Since Frederick Banting’s death in 1941, there has been an abundance of published work on his life. Beginning with comic books like World Famous Heroes only a few months after Banting’s death and continuing with large, comprehensive biographies, there have been volumes written about his life and the impact he had. But what about Banting’s life in his own words? In 1940, Frederick Banting wrote a short memoir and account of his life at the urging of his friend, Dr. Israel Rabinowitch. This week, I had the opportunity to read this unpublished document for the first time.
Autobiographical documents are incredibly important to historians for several reasons. Not only can they tell us about events that happened many years ago, they can also tell us a lot about the people involved, especially the author. In Banting’s case, then, we can learn about how he perceived the insulin period from this document.
The memoir begins with his idea in London in 1920, back when the museum was his home. He then talks about moving to Toronto, where he recalls the discovery of insulin, its implications, and its aftermath. It includes many of his personal thoughts on parts of the insulin story we all thought we knew about. For example, he spends a long time talking about his love for dogs, and for one of his lab dogs in particular who he grew very close with.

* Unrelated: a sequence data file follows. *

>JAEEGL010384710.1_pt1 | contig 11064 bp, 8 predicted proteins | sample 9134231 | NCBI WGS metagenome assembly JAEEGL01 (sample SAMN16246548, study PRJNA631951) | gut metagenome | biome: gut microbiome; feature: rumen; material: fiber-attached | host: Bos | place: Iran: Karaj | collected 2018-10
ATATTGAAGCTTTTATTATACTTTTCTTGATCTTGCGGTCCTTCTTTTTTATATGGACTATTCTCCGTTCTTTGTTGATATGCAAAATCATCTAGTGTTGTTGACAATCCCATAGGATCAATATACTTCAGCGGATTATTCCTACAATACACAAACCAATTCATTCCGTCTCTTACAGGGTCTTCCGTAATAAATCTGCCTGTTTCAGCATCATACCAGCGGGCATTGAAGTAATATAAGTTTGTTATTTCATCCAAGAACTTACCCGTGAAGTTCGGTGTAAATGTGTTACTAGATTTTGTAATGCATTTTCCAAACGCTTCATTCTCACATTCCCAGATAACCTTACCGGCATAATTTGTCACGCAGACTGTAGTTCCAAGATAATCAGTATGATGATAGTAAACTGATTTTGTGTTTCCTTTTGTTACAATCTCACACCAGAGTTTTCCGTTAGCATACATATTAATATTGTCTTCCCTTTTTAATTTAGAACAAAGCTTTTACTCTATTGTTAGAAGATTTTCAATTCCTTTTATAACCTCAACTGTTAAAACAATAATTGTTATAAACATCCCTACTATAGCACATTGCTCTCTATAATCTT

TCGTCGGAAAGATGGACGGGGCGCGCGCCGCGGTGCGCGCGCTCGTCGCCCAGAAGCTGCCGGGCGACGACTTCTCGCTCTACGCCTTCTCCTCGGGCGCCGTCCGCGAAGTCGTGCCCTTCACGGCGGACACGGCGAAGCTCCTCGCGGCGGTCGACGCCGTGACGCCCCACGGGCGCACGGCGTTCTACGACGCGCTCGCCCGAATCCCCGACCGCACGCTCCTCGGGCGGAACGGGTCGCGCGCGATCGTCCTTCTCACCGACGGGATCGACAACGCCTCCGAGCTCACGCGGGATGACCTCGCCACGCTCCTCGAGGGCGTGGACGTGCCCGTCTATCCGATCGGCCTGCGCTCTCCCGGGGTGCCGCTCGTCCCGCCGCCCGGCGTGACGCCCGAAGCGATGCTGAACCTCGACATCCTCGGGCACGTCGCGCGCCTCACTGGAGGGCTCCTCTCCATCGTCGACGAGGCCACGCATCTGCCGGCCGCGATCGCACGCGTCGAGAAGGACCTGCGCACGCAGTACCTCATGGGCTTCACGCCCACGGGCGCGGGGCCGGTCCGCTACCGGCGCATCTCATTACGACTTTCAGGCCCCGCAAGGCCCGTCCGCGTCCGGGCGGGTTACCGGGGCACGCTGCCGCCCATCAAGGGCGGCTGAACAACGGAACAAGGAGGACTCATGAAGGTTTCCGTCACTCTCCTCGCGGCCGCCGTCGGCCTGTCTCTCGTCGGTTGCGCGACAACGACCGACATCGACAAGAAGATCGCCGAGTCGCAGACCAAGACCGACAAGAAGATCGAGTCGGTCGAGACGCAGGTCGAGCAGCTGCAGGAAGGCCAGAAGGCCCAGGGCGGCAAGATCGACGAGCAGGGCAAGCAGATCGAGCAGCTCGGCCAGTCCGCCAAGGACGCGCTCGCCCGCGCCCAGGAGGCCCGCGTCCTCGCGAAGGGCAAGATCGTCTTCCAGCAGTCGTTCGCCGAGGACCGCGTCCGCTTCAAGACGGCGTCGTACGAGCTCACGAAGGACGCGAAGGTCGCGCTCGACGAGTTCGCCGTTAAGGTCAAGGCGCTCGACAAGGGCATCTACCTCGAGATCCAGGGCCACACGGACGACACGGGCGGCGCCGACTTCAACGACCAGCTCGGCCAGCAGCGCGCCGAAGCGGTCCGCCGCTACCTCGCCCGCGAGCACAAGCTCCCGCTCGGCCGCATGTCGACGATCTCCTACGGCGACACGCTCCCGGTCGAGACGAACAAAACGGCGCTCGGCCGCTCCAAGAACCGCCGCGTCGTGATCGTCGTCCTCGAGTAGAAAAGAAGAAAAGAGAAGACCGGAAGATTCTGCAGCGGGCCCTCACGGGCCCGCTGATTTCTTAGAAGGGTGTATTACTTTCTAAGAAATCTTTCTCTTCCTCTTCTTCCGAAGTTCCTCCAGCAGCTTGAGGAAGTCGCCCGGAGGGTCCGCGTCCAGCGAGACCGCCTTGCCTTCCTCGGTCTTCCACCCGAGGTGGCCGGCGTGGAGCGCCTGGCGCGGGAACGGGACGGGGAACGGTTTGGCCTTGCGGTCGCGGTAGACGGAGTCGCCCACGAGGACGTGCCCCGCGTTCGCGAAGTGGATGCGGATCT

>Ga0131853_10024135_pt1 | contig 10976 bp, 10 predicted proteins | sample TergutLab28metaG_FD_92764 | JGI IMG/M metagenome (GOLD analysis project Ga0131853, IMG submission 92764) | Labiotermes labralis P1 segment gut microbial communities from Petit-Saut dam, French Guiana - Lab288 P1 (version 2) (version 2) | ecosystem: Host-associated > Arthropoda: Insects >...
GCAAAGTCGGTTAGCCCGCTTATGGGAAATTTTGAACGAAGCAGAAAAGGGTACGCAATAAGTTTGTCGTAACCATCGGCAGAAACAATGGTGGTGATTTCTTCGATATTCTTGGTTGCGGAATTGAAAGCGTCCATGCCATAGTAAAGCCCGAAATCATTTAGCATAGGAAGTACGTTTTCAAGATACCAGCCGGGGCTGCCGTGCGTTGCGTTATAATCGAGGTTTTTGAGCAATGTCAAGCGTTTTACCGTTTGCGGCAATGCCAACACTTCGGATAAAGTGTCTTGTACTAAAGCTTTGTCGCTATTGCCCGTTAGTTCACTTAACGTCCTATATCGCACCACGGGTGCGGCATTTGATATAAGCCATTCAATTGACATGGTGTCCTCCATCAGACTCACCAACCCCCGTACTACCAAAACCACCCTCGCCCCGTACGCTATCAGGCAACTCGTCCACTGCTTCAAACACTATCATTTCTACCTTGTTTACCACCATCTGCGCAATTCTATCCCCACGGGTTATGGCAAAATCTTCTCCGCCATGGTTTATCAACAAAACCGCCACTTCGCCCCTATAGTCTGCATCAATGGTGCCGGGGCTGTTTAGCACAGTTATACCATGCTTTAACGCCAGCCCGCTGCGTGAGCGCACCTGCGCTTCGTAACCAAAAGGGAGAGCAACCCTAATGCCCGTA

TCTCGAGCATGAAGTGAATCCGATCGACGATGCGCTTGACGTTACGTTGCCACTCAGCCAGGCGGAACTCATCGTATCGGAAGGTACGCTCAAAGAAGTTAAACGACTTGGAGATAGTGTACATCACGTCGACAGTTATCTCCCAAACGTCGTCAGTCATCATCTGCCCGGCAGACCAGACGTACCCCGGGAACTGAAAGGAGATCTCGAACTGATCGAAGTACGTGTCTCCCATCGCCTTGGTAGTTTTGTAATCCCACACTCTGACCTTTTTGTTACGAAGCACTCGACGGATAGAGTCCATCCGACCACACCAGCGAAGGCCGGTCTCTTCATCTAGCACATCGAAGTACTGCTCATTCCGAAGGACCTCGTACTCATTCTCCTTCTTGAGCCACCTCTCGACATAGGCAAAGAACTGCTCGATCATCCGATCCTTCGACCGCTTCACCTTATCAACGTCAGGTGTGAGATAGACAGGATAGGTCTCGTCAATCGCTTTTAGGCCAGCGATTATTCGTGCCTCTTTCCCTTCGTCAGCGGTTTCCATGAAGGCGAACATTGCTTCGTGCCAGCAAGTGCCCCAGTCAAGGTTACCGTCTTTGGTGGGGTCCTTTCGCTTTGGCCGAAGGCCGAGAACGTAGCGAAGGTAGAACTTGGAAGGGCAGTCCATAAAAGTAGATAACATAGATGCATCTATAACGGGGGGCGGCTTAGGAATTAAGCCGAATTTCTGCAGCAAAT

We also see in his memoirs how his past affected his actions as a doctor. He often went above and beyond the call of duty as an orthopedic surgeon when he saw children with missing limbs because they reminded him so much of the soldiers he had treated during the First World War. In the document, he also tells his side of the Nobel controversy – he does not have a very high opinion of J. J. R. Macleod, with whom he shared the prize. In fact, Banting mentions many times where Macleod embarrassed him, or appropriated ideas to make them look like his own.
So, as a historian, what did I learn from reading this document? It helped me to see Frederick Banting not only as a leading figure in Canadian medicine, but also as a human – passionate, brilliant, and also flawed. It is so interesting to see a new side to a man whose story I have told for two years. I was also able to connect with him on a personal level – we both love dogs, and it was so interesting to hear my own sentiments echoed by a great Canadian hero. It was a chance to look at Banting through a new lens, and to see a new side of him – a more human side.
This post was written by Kylie Smith. Kylie recently graduated with a B.A. in history and anthropology from The University of Western Ontario, and will be attending teachers college in the fall.